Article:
Does the event affect demand, supply, or both? The drought and subsequent bad harvest affect supply by driving up the cost of blueberries, one of the raw materials used in the production of blueberry smoothies. As a result of higher input costs, the juice bar owners supply fewer smoothies at every price. The drought has no impact on demand because the higher cost of blueberries does not change the number of smoothies people want to buy.
Does the event shift the demand or supply curve to the right or to the left? Because the number of smoothies produced has decreased at every price, the supply curve moves to the left. This is shown on the graph in Figure 6.4B. The new supply curve, labeled S2, is to the left of the initial supply curve, labeled S1.
What are the new equilibrium price and quantity, and how have they changed as a result of the event? The new equilibrium price for blueberry smoothies is $3.00. At this price, the new equilibrium quantity is 2,000 smoothies. Before the drought, the equilibrium price was $2.50 and the equilibrium quantity was 3,000 smoothies. The drought has caused the equilibrium price to increase and the equilibrium quantity to decrease.
If producers had not raised the price of smoothies, a shortage would have occurred. At $2.50, there would have been demand for 3,000 smoothies, but a supply of only 1,000. In other words, the price was no longer “right” at $2.50. At $3.00, the quantity of smoothies demanded and supplied became equal.
Finally, consider a scenario in which a combination of events causes changes in the demand and supply of blueberry smoot hies at the same time. The first event is the publication of a bestselling book that calls the blueberry “a miracle fruit” that promotes good health. The second event is the announcement by a supermarket chain that it is opening juice bars in most of its local stores. To determine the impact of these two events on the smoothie market, think again of the three questions.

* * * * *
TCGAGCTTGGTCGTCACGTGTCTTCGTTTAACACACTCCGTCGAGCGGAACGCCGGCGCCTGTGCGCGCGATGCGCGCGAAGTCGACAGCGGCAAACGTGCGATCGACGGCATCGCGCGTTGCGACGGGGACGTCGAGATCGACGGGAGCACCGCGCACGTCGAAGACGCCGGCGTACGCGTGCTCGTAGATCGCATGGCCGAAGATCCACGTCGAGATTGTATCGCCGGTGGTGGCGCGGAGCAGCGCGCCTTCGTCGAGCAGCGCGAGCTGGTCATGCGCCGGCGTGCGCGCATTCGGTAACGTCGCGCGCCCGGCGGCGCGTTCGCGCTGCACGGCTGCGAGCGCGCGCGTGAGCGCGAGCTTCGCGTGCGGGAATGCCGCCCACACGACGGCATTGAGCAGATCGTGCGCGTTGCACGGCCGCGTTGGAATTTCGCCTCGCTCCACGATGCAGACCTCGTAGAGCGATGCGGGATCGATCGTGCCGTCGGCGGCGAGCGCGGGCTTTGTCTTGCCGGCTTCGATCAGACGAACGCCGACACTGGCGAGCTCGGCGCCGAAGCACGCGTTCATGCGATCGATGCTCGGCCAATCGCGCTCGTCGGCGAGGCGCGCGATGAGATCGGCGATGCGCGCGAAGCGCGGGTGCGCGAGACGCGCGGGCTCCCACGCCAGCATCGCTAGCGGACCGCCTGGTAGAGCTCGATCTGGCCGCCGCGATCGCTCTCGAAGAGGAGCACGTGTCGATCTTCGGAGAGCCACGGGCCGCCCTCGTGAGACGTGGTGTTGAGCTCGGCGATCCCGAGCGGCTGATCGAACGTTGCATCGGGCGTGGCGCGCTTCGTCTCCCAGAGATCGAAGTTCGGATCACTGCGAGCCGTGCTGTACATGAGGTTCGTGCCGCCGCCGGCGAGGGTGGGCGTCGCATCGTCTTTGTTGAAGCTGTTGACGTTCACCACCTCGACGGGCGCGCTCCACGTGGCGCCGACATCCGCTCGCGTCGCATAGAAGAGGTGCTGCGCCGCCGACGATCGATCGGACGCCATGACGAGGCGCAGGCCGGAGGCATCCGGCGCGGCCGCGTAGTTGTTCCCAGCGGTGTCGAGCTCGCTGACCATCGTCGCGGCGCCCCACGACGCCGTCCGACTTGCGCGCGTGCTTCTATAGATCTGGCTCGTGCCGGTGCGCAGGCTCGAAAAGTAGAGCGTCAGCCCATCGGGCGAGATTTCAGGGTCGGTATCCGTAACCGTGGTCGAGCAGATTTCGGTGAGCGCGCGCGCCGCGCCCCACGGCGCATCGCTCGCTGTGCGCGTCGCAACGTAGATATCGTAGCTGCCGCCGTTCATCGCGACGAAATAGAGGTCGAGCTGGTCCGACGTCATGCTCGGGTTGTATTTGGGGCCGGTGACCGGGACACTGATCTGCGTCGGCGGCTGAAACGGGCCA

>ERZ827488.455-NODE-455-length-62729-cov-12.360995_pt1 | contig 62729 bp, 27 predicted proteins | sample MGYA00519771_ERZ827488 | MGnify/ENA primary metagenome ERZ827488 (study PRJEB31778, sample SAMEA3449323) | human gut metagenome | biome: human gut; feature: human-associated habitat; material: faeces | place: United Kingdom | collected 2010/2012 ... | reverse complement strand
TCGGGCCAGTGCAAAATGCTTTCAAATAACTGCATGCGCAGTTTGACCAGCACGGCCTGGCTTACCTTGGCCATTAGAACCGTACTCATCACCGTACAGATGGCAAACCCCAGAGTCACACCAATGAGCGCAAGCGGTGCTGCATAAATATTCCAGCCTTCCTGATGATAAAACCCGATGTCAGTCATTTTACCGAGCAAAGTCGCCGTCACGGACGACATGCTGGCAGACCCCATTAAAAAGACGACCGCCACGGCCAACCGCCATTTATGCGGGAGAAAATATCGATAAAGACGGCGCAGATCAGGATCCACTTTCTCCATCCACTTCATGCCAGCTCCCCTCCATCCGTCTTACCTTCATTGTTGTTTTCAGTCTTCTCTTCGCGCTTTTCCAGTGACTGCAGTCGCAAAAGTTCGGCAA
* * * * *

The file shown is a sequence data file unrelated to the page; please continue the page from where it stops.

Do the events affect demand, supply, or both? The events are likely to affect both demand and supply. The book, like the research report in the earlier scenario, motivates consumers to buy more blueberry smoothies, thus increasing the quantity demanded at all prices, The juice bars opening in supermarkets cause an increase in the number of producers., thus increasing the quantity of smoothies supplied at all prices.
Do the events shift the demand or supply curve to the right or to the left? Because these events cause an increase in both quantity demanded and quantity supplied at all prices, both the demand curve and the supply curve shift to the right. This is shown on the graph in Figure 6.4C. The new demand and supply curves, labeled S2 and D2, are to the right of the initial demand and supply curves, labeled S1 and D1. This indicates an increase in both demand and supply.
What are the new equilibrium price and quantity, and how have they changed as a result of the event? While both demand and supply have increased, demand for smoothies has increased even more than supply has. The graph in Figure 6.4C shows an increase of the equilibrium price from $2.50 to $3.00 and an increase of the equilibrium quantity from 3,000 to 6,000 smoothies. If the juice bar owners had not raised the price by 50¢, a shortage of 2,000 smoothies would have occurred.
In the real world, demand and supply are continually shifting in response to events. The impact of such shifts is not always immediately clear. It usually takes time for economists to discern the precise effects of demand and supply shifters on markets. When a product’s demand and supply both increase, economists are safe in predicting that the equilibrium quantity of that product will increase. But they can’t tell with any certainty how the equilibrium price will change. In our simplified model of a market, the equilibrium price increased. In a real market, the equilibrium price could increase, decrease, or stay the same.